Re "The testing glut," Opinion, May 2
Kudos to the medical specialty boards for recommending limits to unnecessary testing. A patient without symptoms who undergoes a routine exam will have at least 15 different blood tests done in addition to a number of radiological studies. These tests are usually negative, or they may be borderline and provoke further testing.
Medical specialty boards are informing, but physicians must be receptive. Furthermore,
patients should know that excessive testing is not good medicine. It is expensive and often harmful.
Physicians are taught, "First, do no harm." Good idea.
Eugene Strull, MD
H. Gilbert Welch writes about physicians doing unnecessary tests. I support efforts to curtail this.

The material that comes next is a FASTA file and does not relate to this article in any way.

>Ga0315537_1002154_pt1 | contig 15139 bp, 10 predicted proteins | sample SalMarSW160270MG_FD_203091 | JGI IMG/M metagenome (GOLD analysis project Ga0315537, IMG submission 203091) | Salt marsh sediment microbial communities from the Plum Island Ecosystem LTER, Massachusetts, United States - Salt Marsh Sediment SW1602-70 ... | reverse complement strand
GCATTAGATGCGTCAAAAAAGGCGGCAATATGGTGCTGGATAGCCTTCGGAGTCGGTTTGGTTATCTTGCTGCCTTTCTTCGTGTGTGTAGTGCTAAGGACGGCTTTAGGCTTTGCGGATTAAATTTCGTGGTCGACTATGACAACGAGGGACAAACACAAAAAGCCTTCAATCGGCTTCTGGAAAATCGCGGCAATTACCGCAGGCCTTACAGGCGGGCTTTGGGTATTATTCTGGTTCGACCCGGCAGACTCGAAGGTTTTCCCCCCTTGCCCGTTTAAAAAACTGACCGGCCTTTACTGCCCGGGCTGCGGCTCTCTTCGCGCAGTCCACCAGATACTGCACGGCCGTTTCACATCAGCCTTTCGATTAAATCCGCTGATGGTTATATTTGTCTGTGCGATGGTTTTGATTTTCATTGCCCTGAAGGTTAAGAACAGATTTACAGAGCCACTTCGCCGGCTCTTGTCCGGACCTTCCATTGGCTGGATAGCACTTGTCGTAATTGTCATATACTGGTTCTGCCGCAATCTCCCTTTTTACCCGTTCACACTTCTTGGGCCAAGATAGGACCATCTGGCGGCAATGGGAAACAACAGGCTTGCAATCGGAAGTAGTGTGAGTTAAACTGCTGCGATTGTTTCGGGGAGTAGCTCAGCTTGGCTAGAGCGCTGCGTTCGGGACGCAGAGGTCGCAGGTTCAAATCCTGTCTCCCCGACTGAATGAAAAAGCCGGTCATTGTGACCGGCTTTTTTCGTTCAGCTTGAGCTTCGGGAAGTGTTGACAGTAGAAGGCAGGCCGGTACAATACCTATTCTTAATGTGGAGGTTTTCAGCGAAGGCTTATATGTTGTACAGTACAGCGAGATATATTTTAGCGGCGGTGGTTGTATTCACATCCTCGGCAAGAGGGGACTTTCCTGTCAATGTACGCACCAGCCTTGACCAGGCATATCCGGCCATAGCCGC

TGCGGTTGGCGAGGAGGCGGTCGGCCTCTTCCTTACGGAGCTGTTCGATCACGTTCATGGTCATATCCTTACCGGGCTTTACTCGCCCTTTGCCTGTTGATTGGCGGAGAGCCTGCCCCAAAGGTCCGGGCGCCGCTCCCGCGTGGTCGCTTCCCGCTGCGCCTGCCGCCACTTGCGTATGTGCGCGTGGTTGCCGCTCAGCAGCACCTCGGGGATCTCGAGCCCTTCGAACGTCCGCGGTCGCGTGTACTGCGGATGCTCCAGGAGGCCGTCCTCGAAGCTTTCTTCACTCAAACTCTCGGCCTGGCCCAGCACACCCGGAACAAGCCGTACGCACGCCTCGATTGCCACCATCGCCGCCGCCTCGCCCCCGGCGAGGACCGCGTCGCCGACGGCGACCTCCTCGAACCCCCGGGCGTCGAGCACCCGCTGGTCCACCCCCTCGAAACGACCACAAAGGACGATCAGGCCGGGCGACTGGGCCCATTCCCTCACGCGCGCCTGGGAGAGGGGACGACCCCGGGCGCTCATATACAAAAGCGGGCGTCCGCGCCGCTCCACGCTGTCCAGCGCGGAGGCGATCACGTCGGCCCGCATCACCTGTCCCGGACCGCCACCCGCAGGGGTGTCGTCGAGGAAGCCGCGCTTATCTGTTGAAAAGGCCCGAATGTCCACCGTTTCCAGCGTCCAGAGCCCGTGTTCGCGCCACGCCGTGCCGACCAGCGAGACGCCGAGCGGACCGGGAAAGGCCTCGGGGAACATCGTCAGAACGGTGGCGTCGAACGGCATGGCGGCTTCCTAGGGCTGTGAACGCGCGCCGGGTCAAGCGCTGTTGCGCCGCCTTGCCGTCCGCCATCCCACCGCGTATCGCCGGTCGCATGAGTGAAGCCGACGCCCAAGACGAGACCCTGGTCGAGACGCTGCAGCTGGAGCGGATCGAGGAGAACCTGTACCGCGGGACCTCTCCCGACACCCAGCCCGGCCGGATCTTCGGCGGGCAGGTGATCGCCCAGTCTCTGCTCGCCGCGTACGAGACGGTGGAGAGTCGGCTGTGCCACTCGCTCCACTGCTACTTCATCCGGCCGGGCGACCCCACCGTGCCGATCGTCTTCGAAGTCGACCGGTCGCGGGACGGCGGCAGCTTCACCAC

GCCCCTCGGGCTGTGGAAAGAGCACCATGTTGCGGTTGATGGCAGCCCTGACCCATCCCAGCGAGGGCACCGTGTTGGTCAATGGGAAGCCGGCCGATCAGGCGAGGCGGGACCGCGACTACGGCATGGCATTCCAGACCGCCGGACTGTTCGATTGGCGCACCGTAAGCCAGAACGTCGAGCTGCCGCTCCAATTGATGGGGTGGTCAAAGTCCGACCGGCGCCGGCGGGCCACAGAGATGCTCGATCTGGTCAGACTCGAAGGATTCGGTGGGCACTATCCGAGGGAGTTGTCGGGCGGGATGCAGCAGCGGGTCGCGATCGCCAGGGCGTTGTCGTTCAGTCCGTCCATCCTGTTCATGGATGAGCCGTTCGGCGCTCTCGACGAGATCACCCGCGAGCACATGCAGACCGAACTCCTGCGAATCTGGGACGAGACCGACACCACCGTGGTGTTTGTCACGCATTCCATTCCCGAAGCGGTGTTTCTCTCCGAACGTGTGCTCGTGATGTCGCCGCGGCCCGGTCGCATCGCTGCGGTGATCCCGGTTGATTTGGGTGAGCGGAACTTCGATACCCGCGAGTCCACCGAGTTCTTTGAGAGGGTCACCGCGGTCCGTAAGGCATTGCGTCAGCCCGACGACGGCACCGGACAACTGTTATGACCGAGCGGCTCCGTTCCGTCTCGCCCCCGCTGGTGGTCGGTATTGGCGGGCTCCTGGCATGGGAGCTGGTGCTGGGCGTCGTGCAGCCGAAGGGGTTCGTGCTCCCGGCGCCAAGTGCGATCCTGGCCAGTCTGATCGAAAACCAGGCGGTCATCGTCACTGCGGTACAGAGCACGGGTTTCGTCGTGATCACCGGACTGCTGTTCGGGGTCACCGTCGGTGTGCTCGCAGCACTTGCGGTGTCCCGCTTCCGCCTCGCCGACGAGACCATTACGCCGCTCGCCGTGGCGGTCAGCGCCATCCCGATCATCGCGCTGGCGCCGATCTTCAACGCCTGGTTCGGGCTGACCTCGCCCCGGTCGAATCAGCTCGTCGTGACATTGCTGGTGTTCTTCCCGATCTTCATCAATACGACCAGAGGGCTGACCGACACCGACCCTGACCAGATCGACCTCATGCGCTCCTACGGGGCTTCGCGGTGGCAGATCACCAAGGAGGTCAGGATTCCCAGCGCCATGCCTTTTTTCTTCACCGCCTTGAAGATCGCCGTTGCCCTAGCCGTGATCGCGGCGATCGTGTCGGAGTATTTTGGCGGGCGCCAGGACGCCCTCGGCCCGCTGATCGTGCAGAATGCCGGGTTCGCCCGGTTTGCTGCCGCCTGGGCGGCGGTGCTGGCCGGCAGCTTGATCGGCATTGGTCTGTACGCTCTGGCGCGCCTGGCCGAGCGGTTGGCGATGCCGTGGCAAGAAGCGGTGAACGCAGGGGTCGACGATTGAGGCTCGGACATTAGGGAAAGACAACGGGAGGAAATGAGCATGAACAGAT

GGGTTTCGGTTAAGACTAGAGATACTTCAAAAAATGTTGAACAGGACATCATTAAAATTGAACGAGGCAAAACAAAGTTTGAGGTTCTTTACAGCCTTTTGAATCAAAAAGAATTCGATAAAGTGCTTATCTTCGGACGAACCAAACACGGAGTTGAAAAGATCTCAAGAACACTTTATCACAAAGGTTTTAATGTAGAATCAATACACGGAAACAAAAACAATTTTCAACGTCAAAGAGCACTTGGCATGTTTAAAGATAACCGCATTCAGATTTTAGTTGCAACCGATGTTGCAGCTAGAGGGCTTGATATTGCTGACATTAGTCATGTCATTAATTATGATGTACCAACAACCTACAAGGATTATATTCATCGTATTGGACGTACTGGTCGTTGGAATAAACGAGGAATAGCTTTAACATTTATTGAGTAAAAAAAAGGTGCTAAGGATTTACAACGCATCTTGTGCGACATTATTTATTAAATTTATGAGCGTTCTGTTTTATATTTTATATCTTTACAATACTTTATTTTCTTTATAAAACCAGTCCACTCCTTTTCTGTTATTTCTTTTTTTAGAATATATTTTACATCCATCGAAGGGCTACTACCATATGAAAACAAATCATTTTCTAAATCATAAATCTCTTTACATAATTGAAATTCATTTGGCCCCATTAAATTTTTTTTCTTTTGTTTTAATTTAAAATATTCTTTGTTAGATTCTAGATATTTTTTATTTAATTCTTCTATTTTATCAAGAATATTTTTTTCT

However, it is frequently necessary to carry out tests or procedures to rule out certain explanations for symptoms or illnesses. The results are frequently normal or negative, but this does not mean that the test or procedure should not have been carried out.
Lawrence R. Freedman, MD
Though helpful and illuminating, Welch omitted an important objection to over-testing: It scares the patients.
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